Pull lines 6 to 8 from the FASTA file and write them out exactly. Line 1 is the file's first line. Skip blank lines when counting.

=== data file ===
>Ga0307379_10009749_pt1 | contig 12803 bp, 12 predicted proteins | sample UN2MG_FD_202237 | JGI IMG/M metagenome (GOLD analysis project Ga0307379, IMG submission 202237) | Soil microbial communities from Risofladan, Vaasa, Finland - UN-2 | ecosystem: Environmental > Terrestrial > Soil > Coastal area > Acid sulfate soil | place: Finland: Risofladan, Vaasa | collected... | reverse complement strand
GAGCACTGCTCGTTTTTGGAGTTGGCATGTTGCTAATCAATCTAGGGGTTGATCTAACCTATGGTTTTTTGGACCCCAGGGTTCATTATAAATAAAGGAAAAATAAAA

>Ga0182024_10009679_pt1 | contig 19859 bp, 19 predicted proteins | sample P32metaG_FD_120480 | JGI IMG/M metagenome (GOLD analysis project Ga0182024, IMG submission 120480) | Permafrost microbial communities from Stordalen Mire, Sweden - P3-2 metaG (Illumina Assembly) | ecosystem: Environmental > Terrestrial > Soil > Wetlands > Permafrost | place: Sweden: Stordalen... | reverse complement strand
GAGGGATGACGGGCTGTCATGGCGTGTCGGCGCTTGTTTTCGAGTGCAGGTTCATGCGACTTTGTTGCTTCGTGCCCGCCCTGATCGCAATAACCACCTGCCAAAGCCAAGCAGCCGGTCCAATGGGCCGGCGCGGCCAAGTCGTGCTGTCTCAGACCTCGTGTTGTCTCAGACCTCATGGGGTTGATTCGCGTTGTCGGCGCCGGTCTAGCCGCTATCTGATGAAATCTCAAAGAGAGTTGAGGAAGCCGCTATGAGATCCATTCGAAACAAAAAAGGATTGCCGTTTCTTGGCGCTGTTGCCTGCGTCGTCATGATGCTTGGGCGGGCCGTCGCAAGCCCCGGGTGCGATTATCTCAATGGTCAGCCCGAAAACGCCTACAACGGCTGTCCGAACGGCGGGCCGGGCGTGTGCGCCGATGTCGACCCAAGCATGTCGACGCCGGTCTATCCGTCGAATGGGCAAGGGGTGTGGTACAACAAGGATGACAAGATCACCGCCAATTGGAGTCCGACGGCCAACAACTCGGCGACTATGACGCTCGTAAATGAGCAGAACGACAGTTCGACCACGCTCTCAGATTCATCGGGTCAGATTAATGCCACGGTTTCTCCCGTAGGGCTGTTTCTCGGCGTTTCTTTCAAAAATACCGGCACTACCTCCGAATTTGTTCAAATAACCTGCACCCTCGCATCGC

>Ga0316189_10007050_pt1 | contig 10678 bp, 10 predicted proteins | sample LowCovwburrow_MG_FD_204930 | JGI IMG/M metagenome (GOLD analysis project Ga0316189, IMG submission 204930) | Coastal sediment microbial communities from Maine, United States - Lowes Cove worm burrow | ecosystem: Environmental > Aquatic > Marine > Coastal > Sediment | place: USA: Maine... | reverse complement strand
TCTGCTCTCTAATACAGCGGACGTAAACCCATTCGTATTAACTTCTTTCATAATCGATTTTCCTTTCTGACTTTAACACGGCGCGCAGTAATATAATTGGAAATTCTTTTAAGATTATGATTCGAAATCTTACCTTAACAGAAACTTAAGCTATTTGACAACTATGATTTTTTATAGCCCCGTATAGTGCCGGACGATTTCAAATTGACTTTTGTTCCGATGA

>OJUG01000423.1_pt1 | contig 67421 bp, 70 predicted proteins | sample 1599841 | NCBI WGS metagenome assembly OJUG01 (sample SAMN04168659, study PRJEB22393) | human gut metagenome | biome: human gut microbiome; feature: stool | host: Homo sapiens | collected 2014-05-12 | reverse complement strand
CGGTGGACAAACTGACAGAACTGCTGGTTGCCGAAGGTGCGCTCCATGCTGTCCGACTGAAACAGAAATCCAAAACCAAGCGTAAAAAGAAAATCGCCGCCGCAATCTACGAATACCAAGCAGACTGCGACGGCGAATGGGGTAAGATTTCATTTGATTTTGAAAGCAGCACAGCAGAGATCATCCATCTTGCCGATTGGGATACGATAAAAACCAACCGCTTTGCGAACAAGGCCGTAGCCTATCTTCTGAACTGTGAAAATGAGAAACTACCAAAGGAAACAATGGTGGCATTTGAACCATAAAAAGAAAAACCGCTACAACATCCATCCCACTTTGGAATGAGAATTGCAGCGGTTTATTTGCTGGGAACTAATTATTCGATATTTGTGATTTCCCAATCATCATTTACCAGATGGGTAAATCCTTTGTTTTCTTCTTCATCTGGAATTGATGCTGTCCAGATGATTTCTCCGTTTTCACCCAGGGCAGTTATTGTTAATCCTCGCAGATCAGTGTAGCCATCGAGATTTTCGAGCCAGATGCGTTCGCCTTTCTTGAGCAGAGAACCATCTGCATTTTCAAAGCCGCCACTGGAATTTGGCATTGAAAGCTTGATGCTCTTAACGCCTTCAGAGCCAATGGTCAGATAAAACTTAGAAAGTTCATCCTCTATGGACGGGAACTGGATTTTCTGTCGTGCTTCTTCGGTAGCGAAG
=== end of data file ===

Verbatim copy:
TCTGCTCTCTAATACAGCGGACGTAAACCCATTCGTATTAACTTCTTTCATAATCGATTTTCCTTTCTGACTTTAACACGGCGCGCAGTAATATAATTGGAAATTCTTTTAAGATTATGATTCGAAATCTTACCTTAACAGAAACTTAAGCTATTTGACAACTATGATTTTTTATAGCCCCGTATAGTGCCGGACGATTTCAAATTGACTTTTGTTCCGATGA

>OJUG01000423.1_pt1 | contig 67421 bp, 70 predicted proteins | sample 1599841 | NCBI WGS metagenome assembly OJUG01 (sample SAMN04168659, study PRJEB22393) | human gut metagenome | biome: human gut microbiome; feature: stool | host: Homo sapiens | collected 2014-05-12 | reverse complement strand
CGGTGGACAAACTGACAGAACTGCTGGTTGCCGAAGGTGCGCTCCATGCTGTCCGACTGAAACAGAAATCCAAAACCAAGCGTAAAAAGAAAATCGCCGCCGCAATCTACGAATACCAAGCAGACTGCGACGGCGAATGGGGTAAGATTTCATTTGATTTTGAAAGCAGCACAGCAGAGATCATCCATCTTGCCGATTGGGATACGATAAAAACCAACCGCTTTGCGAACAAGGCCGTAGCCTATCTTCTGAACTGTGAAAATGAGAAACTACCAAAGGAAACAATGGTGGCATTTGAACCATAAAAAGAAAAACCGCTACAACATCCATCCCACTTTGGAATGAGAATTGCAGCGGTTTATTTGCTGGGAACTAATTATTCGATATTTGTGATTTCCCAATCATCATTTACCAGATGGGTAAATCCTTTGTTTTCTTCTTCATCTGGAATTGATGCTGTCCAGATGATTTCTCCGTTTTCACCCAGGGCAGTTATTGTTAATCCTCGCAGATCAGTGTAGCCATCGAGATTTTCGAGCCAGATGCGTTCGCCTTTCTTGAGCAGAGAACCATCTGCATTTTCAAAGCCGCCACTGGAATTTGGCATTGAAAGCTTGATGCTCTTAACGCCTTCAGAGCCAATGGTCAGATAAAACTTAGAAAGTTCATCCTCTATGGACGGGAACTGGATTTTCTGTCGTGCTTCTTCGGTAGCGAAG